Pre commit hook for PO files on git.gnome.org

After a little pestering by André I’ve made the following changes regarding PO file checking on git.gnome.org:

  1. PO files are actually checked using msgfmt
  2. Added a simple check to ensure keyword header in .desktop is properly translated

That PO files weren’t checked for syntax issues was pretty surprising for me, it seems no translator ever uploaded a PO file with a wrong syntax, else I assume the sysadmin team would’ve received a bugreport/ticket.

The check for a properly translated keyword header is implemented using sed:

sed -rn '/^#: [^\n]+\.desktop/{:start /\nmsgstr/!{N;b start};/\nmsgid [^\n]+;"/{/\nmsgstr [^\n]+;"/!p}}'

Or in English: match from /^#: .*\.desktop/ until /\nmsgstr/. Then if there is a msgid ending with ";, check if there also is a msgstr ending with ;". If msgstr doesn’t end with ;" but all other conditions apply: print the buffer (so #: line up to msgstr). The git hook itself just looks if the output is empty or not.

Example of the error message.

$ git push
Counting objects: 23, done.
Delta compression using up to 2 threads.
Compressing objects: 100% (3/3), done.
Writing objects: 100% (3/3), 313 bytes | 0 bytes/s, done.
Total 3 (delta 2), reused 0 (delta 0)
remote: ---
remote: The following translation (.po) file should ensure the translated content ends with a semicolon. (When updating branch 'master'.)
remote:
remote: po/sl.po
remote:
remote: The following part of the file fails to do this. Please correct the translation and try to push again.
remote:
remote: #: ../data/nautilus.desktop.in.in.h:3
remote: msgid "folder;manager;explore;disk;filesystem;"
remote: msgstr "mapa;upravljalnik;datoteke;raziskovalec;datotečni sistem;disk"
remote:
remote: After making fixes, modify your commit to include them, by doing:
remote:
remote: git add sl.po
remote: git commit --amend
remote:
remote: If you have any further problems or questions, please contact the GNOME Translation Project mailing list <gnome-i18n@gnome.org>. Thank you.
remote: ---
To ssh://git.gnome.org/git/nautilus
 ! [remote rejected] master -> master (pre-receive hook declined)
error: failed to push some refs to 'ssh://git.gnome.org/git/nautilus'

Note: explanation can probably be improved. The check is not just for Keywords, also for other things like e.g. mime types, etc.

Some news about KF5

Things moved recently about kf5 in mageia. We had, since a long time, the framework part.

Now that the first stable release is out we packaged the desktop/workspace  release based on KF5.

Unfortunalty this can’t be co-installed in parallel of KDE4. For the moment ( not yet clean packages ) you have to follow those steps:

1- Remove  kdebase4-workspace ( this will remove a bunch of packages workspace dependant ( plasma applets, etc).
2- install plasma-desktop and plasma-workspace

3 restart your session and in your favorite DM go in KF5.

Keep in mind that those are experimental packages.

To report « packaging » bugs, please go to the Mageia Bugzilla

To report funcionnal bugs, please go to KDE Bugzilla

Setting up a BigBlueButton 0.81 docker container

Because of my current job, the last few years I have become more interested on virtualization and cloud computing technologies like OpenStack, but during the last month I have been playing with a new and disrupting technology called docker. So, as an exercise to learn about it I started working on a docker container for BigBlueButton online web conferencing platform. The focus of this article is about setting up the docker image for this software, but lets talk first about what's docker is and what it can do.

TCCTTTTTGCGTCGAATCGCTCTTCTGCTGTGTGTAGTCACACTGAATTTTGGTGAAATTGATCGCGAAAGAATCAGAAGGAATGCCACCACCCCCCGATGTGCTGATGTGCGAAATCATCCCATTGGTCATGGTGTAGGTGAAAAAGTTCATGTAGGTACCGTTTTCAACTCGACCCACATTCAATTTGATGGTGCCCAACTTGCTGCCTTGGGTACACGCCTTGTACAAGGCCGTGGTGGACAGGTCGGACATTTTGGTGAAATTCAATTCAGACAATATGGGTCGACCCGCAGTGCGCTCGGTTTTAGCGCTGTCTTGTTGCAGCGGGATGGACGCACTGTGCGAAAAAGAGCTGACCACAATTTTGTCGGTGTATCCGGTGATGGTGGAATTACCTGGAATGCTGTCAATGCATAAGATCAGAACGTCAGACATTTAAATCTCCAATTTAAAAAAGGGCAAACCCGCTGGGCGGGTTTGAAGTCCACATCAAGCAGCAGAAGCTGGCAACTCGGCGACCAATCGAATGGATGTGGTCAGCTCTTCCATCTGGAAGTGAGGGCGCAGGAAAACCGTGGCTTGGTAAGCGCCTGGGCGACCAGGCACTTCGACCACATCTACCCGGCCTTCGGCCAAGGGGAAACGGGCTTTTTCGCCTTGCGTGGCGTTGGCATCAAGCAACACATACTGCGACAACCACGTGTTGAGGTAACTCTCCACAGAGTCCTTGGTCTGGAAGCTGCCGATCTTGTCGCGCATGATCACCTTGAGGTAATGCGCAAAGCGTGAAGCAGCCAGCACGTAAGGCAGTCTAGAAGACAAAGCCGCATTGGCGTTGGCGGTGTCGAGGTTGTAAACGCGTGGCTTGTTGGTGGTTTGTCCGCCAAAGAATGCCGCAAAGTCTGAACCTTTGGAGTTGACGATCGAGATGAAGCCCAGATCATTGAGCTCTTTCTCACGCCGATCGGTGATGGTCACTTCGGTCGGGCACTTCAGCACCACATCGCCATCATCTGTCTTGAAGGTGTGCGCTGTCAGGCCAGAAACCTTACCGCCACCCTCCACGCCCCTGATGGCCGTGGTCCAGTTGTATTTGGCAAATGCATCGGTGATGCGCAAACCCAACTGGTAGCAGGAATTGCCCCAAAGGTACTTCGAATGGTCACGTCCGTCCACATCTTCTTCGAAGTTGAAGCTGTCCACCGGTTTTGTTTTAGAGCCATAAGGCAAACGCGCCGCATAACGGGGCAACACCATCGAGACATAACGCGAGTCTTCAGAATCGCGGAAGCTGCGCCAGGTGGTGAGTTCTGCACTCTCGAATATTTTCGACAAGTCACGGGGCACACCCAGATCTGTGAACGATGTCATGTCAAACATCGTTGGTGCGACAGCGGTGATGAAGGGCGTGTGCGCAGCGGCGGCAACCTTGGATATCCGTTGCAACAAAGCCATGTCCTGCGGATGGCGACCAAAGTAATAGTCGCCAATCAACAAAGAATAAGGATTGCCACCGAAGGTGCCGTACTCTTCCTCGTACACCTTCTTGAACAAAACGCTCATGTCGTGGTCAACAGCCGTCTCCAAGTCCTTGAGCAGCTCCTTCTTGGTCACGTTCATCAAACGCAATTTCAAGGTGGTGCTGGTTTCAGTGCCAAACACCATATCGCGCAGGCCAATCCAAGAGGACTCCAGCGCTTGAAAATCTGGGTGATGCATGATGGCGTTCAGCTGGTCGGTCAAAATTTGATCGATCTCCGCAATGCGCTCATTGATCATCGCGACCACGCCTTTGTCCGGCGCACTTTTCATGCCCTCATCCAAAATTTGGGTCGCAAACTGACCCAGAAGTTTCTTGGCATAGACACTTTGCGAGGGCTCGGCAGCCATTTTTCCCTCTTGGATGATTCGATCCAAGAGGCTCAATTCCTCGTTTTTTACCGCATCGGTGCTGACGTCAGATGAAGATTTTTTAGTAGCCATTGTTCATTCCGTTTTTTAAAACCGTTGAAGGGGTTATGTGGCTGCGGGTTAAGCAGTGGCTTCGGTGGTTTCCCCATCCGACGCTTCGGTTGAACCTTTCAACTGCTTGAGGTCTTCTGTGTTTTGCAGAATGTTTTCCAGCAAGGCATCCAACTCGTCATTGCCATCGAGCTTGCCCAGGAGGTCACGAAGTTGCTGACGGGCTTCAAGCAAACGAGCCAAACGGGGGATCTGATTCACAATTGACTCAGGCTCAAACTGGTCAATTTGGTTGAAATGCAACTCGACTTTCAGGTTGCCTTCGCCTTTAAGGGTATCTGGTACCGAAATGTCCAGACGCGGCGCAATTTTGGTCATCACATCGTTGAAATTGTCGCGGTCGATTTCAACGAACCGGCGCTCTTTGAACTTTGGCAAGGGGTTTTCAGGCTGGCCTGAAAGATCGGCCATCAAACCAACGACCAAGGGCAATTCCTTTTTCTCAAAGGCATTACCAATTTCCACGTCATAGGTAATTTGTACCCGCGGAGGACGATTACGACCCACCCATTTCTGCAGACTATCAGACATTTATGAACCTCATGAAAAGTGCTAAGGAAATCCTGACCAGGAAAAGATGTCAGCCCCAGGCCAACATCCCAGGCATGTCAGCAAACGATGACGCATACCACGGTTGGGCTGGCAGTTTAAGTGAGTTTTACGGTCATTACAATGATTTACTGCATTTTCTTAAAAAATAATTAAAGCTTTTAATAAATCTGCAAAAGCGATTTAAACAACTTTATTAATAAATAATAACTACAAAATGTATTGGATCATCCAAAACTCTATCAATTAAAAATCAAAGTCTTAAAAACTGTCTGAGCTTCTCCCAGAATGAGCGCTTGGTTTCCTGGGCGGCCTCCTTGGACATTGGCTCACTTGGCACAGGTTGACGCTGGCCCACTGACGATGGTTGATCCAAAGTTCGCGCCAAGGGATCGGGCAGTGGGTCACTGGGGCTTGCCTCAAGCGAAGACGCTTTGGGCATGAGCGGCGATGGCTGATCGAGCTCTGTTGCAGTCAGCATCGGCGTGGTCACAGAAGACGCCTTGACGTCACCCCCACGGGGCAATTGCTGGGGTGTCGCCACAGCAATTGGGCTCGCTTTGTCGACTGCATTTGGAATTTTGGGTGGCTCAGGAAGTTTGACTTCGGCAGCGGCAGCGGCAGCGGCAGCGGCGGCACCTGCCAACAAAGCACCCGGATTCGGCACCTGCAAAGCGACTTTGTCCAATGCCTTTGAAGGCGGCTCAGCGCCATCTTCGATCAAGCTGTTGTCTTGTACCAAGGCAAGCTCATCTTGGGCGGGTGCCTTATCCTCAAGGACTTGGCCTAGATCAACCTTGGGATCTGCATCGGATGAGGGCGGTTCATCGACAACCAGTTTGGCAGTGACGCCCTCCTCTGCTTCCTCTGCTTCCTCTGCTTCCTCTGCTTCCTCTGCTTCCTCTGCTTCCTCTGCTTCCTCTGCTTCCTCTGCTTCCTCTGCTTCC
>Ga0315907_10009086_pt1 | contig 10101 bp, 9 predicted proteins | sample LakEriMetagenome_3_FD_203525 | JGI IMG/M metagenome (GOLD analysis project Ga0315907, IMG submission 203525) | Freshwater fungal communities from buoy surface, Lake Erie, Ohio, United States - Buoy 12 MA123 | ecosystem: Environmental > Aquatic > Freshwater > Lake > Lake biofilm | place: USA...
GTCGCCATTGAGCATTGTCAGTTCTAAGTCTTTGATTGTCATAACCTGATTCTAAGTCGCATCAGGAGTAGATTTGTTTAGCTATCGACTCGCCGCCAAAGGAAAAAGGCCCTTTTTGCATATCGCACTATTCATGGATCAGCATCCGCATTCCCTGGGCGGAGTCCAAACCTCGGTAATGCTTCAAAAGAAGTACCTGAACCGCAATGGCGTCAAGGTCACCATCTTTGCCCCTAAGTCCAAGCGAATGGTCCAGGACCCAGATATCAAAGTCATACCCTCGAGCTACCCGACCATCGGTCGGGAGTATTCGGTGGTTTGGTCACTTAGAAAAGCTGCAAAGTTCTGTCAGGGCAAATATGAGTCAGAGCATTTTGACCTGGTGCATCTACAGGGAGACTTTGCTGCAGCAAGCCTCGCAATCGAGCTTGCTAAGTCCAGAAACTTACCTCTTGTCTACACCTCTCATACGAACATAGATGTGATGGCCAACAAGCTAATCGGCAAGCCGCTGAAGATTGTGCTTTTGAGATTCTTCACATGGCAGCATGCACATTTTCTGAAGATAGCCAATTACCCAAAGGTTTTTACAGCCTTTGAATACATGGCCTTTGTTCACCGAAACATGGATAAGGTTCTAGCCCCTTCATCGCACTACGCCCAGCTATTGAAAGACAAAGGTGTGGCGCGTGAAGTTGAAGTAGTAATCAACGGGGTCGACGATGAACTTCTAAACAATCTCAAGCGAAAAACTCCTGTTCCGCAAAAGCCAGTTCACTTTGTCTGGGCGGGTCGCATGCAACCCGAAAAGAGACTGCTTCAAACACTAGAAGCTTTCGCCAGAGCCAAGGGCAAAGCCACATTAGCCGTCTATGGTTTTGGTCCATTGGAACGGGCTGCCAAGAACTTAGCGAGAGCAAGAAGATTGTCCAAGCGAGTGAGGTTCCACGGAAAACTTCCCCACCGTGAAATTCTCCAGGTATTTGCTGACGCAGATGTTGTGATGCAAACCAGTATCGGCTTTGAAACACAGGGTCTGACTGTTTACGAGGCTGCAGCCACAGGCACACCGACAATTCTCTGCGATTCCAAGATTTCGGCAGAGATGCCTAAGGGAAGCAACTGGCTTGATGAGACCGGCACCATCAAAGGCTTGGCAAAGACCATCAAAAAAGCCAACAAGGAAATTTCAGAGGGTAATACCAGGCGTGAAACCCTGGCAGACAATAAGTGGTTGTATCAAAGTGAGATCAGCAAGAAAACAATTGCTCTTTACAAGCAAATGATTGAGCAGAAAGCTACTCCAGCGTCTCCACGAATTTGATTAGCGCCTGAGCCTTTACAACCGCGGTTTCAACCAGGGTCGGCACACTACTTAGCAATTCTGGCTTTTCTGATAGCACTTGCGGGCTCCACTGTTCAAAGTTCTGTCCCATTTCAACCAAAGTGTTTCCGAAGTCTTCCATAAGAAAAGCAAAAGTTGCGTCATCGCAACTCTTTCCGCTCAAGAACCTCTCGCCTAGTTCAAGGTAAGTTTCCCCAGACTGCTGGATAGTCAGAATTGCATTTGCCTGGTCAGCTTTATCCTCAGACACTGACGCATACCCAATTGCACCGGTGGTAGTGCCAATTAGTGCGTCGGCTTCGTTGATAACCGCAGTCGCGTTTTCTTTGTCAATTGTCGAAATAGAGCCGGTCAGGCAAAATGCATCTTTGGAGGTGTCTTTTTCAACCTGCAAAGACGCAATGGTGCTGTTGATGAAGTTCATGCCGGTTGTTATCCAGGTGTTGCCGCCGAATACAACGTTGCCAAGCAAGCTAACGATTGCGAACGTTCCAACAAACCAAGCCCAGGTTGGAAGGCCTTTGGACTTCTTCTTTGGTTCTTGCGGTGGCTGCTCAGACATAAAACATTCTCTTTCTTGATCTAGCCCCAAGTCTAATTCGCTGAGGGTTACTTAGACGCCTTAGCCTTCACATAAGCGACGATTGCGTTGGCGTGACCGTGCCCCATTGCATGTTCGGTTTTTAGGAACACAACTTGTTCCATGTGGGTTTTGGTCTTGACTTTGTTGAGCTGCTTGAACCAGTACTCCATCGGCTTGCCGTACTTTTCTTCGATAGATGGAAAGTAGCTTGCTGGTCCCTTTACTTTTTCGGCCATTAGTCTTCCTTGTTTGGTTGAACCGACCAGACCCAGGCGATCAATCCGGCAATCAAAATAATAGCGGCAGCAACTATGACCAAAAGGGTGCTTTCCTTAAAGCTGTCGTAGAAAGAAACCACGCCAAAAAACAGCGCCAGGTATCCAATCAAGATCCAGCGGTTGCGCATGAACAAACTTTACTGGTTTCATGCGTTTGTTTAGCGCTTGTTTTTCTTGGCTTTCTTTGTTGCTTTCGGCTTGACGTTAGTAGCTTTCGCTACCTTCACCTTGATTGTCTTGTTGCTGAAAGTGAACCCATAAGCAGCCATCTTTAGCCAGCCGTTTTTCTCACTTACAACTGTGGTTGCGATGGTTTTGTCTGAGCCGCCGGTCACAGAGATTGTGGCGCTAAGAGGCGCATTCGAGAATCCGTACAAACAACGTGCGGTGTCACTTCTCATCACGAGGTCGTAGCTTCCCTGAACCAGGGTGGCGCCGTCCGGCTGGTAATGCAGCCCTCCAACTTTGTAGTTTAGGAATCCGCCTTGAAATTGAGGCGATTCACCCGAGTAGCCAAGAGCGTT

What's docker and what's so disruptive about it ? 


docker leverages LxC (linux containers) and kernel cgroups to create application containers that are much more efficient than running separate virtual machines in a cloud computing environment. The media is calling this type of technology "lightweight virtualization". Why this terminology ? unlike virtual machines that run a complete operating system and applications on top of it, docker containers are composed of just a base linux operating system, your application and its dependencies, and reuses the host's kernel. This make docker containers much more efficient, fast and with little overhead, a container can be started in a few seconds, or less.

The advantages of docker compared with current virtualization technologies are many, these are some of them:

  • Lightweight: as a docker container only includes your application and needed dependencies and reuses the host's kernel, they have a very small footprint and boot in seconds with little overhead.
  • Isolation: a docker container running on the same host than others will not be able to negatively affect other containers.
  •  Management of applications with conflicting dependencies: You can have different docker containers that may have conflicting dependencies for your application: two applications that rely on different versions of the same package, no problem, create two different docker images from the same base image and add the different dependencies versions with your app.
  • Portability: Use the same container for the complete development pipeline of your application: from the developers laptop, to the QA server and to production, goodbye to developers saying: "it works on my machine" when a problem arises on one of the other environments. 
  • Repeatability of deployments: create exact docker containers from the same docker image every time from an already exiting image, or build them from a Dockerfile.

It's important to mention that docker isn't a good fit for all cases. The use of linux only technologies like lxc and cgroups, means that docker can only run on Linux hosts, and can only run linux based containers. So, if you need to run another operating system like for example MS Windows, you will need to use traditional virtualization instead.

There are already tons of docker images at docker Hub, you can find more than 15,000 already "dockerized" applications and base operating systems, like CentOS, Ubuntu, Debian, OpenSuSE (and soon Mageia), and applications and services like wordpress, MySQL, PosgreSQL, nginx, MongoDB. etc, the catalog is huge.